Maximum crime behind bars
The corridors of Barberton Maximum Prison in Mpumalanga, where hardened criminals serve their sentences, have become a breeding ground for lawlessness – but officials are adamant that they are in control.
Arsenio Alves Dos Santos, an inmate at the prison, has blown the whistle on shenanigans taking place there and accused prison officials of complicity.
Dos Santos hails from Mozambique and is serving a 15-year sentence for armed robbery. He smuggled out documents and photographs to City Press with evidence detailing the following:
Prisoners being assaulted and stabbing each other;
Inmates manufacturing sharp weapons from their welding classes to commit crimes inside prison walls; and
Warders allowing prisoners to carry cellphones, which they use freely, and to smuggle pots to cook their favourite meals.
The prisoners are also allegedly assisted to access dagga.
Being allowed access to cellphones enabled Dos Santos to collect his evidence and communicate with people outside the prison, including City Press.
He claimed he tried to report the skulduggery directly to prison authorities and through spreading the message via Facebook, to no avail.
He has also written to the department of justice and correctional services, as well as to President Jacob Zuma and his deputy Cyril Ramaphosa’s offices, but all his complaints have apparently fallen on deaf ears.
“I have also spoken to police and political parties via email, Facebook and WhatsApp, and even made calls,” said a frustrated Dos Santos.
Now he fears for his life, after warders and prisoners allegedly assaulted him and, on one occasion, a fellow inmate tried to stab him because of his attempts to expose the chicanery at the prison.
Dos Santos alleged that he was assaulted by prisoners and warders and put in solitary confinement for three months when he complained after a fellow inmate, Luis Phumbane Macamo, was cut by another prisoner with a blade across the face on April 1.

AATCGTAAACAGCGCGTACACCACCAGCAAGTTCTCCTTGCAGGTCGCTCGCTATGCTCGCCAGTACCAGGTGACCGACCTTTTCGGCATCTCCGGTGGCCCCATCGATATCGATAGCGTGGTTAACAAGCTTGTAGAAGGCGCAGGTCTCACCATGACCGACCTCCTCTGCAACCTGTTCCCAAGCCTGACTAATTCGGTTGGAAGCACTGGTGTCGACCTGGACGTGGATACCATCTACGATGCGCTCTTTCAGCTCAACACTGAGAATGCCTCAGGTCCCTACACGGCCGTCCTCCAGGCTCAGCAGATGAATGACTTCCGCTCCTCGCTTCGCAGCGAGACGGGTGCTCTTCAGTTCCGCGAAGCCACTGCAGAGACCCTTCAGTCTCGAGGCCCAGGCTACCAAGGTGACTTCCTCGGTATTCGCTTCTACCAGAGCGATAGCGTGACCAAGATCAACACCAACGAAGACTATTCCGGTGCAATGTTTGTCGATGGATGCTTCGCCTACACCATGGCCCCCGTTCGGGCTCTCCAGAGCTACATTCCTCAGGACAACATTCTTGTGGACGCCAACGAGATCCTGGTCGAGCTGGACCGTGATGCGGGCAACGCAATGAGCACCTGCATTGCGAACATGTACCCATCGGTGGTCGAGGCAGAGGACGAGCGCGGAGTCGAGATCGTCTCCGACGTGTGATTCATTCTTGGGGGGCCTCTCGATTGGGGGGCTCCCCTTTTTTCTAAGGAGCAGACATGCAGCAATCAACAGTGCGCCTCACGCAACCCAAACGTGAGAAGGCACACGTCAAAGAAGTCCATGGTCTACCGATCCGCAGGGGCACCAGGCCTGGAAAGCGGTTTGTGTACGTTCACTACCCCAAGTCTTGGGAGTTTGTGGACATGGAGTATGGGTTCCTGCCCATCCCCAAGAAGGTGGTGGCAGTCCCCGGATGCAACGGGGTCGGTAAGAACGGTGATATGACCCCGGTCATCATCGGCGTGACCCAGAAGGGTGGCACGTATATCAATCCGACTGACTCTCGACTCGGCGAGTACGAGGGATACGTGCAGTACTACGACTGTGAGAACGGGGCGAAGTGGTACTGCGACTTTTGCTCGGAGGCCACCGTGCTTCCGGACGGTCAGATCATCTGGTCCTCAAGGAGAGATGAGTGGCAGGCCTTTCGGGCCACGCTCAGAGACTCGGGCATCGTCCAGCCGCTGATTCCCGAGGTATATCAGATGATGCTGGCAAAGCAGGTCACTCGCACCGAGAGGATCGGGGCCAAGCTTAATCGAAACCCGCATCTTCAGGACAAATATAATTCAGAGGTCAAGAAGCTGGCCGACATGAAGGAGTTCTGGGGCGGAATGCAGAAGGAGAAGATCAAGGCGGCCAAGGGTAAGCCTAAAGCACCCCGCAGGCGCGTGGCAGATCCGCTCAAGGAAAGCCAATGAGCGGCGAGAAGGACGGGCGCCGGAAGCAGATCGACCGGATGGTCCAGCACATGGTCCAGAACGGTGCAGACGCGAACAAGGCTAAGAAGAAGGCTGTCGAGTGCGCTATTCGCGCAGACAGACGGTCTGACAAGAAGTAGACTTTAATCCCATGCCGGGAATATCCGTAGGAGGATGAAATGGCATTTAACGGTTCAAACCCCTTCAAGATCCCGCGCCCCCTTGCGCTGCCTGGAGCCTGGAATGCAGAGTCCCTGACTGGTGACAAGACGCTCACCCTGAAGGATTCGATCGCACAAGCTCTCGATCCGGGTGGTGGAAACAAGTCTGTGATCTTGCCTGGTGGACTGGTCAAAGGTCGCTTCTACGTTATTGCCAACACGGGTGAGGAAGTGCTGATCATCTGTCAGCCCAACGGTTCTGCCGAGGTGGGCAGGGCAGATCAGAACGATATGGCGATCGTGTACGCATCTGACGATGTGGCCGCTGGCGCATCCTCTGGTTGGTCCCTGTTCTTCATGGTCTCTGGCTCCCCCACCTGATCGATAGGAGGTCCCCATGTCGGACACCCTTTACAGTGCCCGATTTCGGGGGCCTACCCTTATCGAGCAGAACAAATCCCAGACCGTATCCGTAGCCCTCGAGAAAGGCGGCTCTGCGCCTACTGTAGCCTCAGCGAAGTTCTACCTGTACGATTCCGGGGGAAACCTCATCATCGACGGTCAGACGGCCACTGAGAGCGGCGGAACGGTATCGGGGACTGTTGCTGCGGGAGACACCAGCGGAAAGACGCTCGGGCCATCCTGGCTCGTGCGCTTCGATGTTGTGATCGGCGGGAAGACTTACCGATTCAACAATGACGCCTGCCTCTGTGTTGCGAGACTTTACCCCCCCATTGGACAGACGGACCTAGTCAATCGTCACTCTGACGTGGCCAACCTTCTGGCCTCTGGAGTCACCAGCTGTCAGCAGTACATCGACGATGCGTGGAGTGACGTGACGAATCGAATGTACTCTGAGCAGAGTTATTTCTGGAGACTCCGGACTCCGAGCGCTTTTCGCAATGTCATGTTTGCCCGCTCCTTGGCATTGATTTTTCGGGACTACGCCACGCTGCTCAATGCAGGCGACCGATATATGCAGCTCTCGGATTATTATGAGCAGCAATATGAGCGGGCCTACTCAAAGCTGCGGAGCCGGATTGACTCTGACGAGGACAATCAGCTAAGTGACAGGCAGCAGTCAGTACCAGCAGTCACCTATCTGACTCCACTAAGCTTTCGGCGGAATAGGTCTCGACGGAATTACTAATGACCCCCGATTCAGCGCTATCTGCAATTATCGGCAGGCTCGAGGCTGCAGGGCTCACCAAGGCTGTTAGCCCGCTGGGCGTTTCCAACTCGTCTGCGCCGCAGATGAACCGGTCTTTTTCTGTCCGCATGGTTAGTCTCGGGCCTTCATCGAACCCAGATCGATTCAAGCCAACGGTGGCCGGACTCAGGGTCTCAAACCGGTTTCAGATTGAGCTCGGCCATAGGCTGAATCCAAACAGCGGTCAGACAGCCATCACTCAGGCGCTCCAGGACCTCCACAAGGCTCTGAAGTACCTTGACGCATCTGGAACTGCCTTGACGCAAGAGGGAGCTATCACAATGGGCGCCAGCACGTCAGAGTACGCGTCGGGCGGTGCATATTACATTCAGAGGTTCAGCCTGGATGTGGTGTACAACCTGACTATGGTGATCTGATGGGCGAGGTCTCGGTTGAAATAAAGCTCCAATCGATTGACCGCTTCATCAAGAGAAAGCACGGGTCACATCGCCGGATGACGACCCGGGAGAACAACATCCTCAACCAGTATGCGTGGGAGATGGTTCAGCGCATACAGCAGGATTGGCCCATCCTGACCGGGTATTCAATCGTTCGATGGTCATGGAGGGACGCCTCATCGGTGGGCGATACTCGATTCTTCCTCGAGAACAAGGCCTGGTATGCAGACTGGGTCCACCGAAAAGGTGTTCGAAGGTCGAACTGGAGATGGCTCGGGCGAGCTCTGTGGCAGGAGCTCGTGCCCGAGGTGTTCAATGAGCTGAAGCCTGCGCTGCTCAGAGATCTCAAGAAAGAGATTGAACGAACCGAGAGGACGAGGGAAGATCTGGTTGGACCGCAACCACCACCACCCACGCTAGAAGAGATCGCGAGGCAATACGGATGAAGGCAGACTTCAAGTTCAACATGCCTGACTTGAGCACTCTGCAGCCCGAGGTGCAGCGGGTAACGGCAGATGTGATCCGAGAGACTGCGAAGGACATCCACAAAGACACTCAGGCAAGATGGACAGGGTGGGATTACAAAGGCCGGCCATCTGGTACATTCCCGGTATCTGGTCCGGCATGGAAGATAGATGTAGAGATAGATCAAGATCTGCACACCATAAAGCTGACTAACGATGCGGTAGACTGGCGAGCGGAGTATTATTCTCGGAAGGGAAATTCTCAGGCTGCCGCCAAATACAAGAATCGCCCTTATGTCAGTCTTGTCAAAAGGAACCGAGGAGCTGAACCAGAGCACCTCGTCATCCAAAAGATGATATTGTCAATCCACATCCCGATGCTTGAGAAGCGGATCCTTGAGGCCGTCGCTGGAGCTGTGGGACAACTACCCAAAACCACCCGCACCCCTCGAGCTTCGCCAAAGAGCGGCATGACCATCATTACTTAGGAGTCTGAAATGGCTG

The prison’s management allegedly took no action until six days later, when Dos Santos reported the matter to Barberton police station.
Mpumalanga police spokesperson Sergeant Gerald Sedibe confirmed the existence of two criminal cases which Dos Santos claimed he opened after he was assaulted.
“One case is awaiting a decision from the prosecutor, while another has been withdrawn,” Sedibe said.
Department of correctional services spokesperson Singabakho Nxumalo said the department was aware of Dos Santos’ complaints, his alleged assault and Macamo’s cutting.
“Yes, disciplinary actions were taken against individuals involved in these transactions [smuggling cellphones and dagga]. It is for this reason that we have installed cellphone detectors and body scanners in some of our centres – to ensure that contraband items do not find a way inside correctional facilities,” Nxumalo said.
He added that an investigation was conducted into Macamo’s assault and concluded on September 1. However, he did not give details of the findings, saying a disciplinary process was started.
Regarding Dos Santos’ assault, he said: “The formal investigation was instituted, but it is not yet finalised.”
Kenneth Mthombeni, the correctional services area commissioner for Mpumalanga, Limpopo and North West, dismissed Dos Santos’ claims as an attempt to get special treatment.
“You must know that we are keeping people in prison against their will. They lack discipline and think they can threaten us with the media.
“Some of them are immigrants who may have no say if they were imprisoned in their countries,” Mthombeni said.
He conceded that dagga and cellphones were found in prisons because they were smuggled by corrupt officials and inmates’ relatives.
“We search from time to time and discipline people. When we discipline them, they go to the media looking for sensationalism,” Mthombeni said.
CONTRABAND Dagga sold inside prison
DEADLY A prison weapon